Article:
Oath digital prophet Shingy: ‘The shit we’re producing for brands is killing people’

Brands need to stop feeding their consumers’ “sugar hits” of content in a world of “overwhelming” media volumes, according to David Shing.

The man known as Oath’s ‘digital prophet’ told marketers and agencies that they are “stressing out” and “killing” consumers by overloading them with underwhelming content.

Speaking on stage at the Mumbrella360 Asia conference in November during a sponsored session by Oath, Australian-born Shing, who is fondly known by his moniker Shingy,  said brands should focus on creating content “ripples” that fuel long-term brand building.

He told delegates at the event in Singapore: “Young adults want to be entertained, 98 per cent of them are bored… Today kids are dicking about on screens. But brands want to target everyone on the planet. And they want to have a deep, intimate relationship with them But if so, then creativity has to be redefined because the world is overwhelming.

“We’re hit with 1,900 media messages per day; 200 of those are ads and it’s underwhelming because we can’t find what we’re looking for. And one of the large contributors of stress today is media overload. The shit that we’re producing on behalf of brands to engage with people is stressing them out and killing them.

“Attention is what we need to worry about… how we assign our attention to a brand is up to us in how good we are at doing it.”

He added: “We’re very spiky; we like our sugar hits. That’s an ok way to sell things, but not a way to build brands over time. I think we need both. We need to create different ripples. To do this, we need to make sure the production has a point of view.”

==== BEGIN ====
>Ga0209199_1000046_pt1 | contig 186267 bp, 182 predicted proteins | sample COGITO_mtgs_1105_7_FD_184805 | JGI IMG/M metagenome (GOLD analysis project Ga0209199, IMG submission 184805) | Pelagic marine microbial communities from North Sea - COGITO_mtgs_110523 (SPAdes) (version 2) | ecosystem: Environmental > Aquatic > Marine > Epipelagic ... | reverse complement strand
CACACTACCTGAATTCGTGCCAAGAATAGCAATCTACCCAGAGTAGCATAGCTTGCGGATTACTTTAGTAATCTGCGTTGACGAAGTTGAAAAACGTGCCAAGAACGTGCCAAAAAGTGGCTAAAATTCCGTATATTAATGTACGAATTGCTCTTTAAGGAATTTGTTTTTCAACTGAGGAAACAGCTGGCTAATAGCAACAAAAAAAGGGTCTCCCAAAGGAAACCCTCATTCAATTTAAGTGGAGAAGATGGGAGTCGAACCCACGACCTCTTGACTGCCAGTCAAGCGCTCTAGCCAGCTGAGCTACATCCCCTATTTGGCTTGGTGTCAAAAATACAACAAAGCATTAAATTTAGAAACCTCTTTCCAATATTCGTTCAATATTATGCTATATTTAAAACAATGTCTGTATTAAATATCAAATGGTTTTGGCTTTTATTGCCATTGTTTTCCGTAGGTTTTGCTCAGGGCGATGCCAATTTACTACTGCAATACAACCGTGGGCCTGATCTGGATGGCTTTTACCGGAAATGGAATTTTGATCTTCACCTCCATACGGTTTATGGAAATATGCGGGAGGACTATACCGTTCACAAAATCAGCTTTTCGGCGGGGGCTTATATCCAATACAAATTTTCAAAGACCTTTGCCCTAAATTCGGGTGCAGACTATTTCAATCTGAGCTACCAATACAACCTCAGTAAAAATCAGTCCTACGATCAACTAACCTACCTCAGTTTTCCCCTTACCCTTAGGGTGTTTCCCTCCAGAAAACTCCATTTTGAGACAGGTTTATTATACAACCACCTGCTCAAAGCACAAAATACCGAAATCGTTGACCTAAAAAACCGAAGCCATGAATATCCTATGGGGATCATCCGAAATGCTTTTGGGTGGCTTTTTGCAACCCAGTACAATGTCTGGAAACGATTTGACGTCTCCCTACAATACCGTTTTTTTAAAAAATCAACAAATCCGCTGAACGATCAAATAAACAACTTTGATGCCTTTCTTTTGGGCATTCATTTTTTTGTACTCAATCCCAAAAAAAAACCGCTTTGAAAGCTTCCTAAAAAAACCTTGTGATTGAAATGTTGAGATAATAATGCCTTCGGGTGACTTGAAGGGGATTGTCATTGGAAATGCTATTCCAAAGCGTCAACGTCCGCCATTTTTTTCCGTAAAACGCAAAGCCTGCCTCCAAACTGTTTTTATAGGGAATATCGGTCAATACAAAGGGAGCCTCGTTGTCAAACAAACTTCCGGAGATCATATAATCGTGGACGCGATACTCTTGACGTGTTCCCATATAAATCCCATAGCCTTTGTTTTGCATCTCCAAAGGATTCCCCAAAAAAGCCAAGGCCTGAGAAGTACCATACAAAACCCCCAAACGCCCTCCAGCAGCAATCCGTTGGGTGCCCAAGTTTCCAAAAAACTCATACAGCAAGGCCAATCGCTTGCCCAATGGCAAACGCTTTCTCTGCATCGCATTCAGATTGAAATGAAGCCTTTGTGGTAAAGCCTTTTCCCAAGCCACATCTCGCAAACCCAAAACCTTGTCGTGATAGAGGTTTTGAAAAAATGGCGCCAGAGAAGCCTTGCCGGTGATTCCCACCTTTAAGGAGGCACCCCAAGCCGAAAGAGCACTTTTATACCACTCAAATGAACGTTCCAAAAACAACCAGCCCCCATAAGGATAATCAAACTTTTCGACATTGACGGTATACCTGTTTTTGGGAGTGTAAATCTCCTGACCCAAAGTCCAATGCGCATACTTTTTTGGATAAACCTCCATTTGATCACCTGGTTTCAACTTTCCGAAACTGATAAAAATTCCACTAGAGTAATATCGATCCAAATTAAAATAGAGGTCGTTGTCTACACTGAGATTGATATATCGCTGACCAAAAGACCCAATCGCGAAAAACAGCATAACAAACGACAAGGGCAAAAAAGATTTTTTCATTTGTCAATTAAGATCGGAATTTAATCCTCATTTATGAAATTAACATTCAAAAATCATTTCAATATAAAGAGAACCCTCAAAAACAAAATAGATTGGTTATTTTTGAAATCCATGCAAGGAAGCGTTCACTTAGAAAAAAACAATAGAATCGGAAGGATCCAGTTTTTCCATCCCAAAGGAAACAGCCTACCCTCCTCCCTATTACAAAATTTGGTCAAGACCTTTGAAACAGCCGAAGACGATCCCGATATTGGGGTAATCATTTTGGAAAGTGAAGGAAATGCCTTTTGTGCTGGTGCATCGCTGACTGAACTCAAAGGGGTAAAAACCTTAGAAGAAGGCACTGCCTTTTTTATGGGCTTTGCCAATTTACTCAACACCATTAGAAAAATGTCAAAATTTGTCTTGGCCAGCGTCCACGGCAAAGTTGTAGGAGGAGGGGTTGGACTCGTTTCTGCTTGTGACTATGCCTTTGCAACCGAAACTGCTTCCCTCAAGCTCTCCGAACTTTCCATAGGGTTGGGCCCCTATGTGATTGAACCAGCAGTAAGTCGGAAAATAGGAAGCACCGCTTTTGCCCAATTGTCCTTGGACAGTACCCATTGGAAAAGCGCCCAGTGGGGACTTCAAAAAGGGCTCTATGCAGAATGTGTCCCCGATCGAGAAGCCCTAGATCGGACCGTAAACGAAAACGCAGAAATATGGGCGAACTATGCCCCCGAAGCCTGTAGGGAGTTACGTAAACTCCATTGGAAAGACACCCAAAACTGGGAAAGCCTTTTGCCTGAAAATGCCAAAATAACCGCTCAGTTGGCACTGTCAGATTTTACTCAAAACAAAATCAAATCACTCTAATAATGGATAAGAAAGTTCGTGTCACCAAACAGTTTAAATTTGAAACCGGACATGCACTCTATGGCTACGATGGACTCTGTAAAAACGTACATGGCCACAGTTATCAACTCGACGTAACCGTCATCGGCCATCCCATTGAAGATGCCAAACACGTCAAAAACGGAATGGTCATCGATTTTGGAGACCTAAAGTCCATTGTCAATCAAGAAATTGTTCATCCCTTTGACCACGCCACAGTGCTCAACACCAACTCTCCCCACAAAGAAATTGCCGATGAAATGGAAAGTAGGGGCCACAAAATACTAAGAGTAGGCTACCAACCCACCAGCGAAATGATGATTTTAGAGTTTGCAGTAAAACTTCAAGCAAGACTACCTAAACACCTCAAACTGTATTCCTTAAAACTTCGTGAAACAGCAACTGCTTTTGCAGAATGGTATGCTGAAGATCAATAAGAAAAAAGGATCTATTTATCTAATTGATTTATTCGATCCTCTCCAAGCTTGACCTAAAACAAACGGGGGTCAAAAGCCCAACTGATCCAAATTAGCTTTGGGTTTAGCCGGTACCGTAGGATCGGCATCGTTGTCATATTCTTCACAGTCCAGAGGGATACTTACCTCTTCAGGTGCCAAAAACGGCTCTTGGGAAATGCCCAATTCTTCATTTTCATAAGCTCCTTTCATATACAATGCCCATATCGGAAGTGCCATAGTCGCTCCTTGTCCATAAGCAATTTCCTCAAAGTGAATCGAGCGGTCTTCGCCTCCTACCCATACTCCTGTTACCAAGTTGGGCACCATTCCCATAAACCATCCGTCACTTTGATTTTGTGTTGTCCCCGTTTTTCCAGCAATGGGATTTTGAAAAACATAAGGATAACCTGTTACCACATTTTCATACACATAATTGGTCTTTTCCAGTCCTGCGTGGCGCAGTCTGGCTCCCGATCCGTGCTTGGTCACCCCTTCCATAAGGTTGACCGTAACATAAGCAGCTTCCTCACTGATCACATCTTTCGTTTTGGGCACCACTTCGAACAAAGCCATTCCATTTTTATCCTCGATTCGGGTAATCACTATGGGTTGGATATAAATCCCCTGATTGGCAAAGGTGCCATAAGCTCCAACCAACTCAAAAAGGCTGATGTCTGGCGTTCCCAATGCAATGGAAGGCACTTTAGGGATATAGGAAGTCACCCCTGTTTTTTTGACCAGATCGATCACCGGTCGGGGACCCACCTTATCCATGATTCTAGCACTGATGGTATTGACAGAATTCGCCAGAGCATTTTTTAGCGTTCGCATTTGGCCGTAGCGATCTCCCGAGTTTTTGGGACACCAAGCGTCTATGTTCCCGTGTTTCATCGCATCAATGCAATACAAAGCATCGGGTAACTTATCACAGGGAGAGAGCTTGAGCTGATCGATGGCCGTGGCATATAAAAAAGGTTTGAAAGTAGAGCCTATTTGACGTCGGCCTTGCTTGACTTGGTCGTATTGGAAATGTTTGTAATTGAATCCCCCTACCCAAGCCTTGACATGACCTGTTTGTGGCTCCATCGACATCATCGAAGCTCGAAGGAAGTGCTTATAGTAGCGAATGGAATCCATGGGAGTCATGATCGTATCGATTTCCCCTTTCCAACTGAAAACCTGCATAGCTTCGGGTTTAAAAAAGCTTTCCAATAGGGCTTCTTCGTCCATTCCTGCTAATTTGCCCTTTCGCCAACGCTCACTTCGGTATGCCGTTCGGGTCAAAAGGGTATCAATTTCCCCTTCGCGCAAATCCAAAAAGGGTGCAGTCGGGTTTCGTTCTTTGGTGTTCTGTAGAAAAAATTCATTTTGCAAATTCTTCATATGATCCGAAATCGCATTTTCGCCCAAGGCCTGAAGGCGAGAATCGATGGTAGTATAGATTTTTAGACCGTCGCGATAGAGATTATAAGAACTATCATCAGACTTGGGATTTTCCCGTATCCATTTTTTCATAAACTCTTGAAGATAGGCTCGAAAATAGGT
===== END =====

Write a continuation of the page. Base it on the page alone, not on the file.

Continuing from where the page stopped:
Shingy: ‘One of the large contributors of stress today is media overload.’

Speaking about targeting a younger crowd who can “operate a sliding screen better than their parents”, Shing argued brands should turn their attention towards smaller, more intimate social media settings – for example, Instagram users who keep their accounts private.

Private, personal interconnected network is more intimate and personal than the open social network,” he said. “It’s an important place for brands to play in.”

He added: “If you’re in the content business now, you’re competing with everybody in the popular culture game. It’s remarkable because the audience you amass has its own audience.

“The life of content should be when you hit publish, not die. That’s the model a lot of brands don’t understand because you’re competing with expression as a form of entertainment… but this generation is more of a ‘we’ generation than a ‘me’ generation. ”


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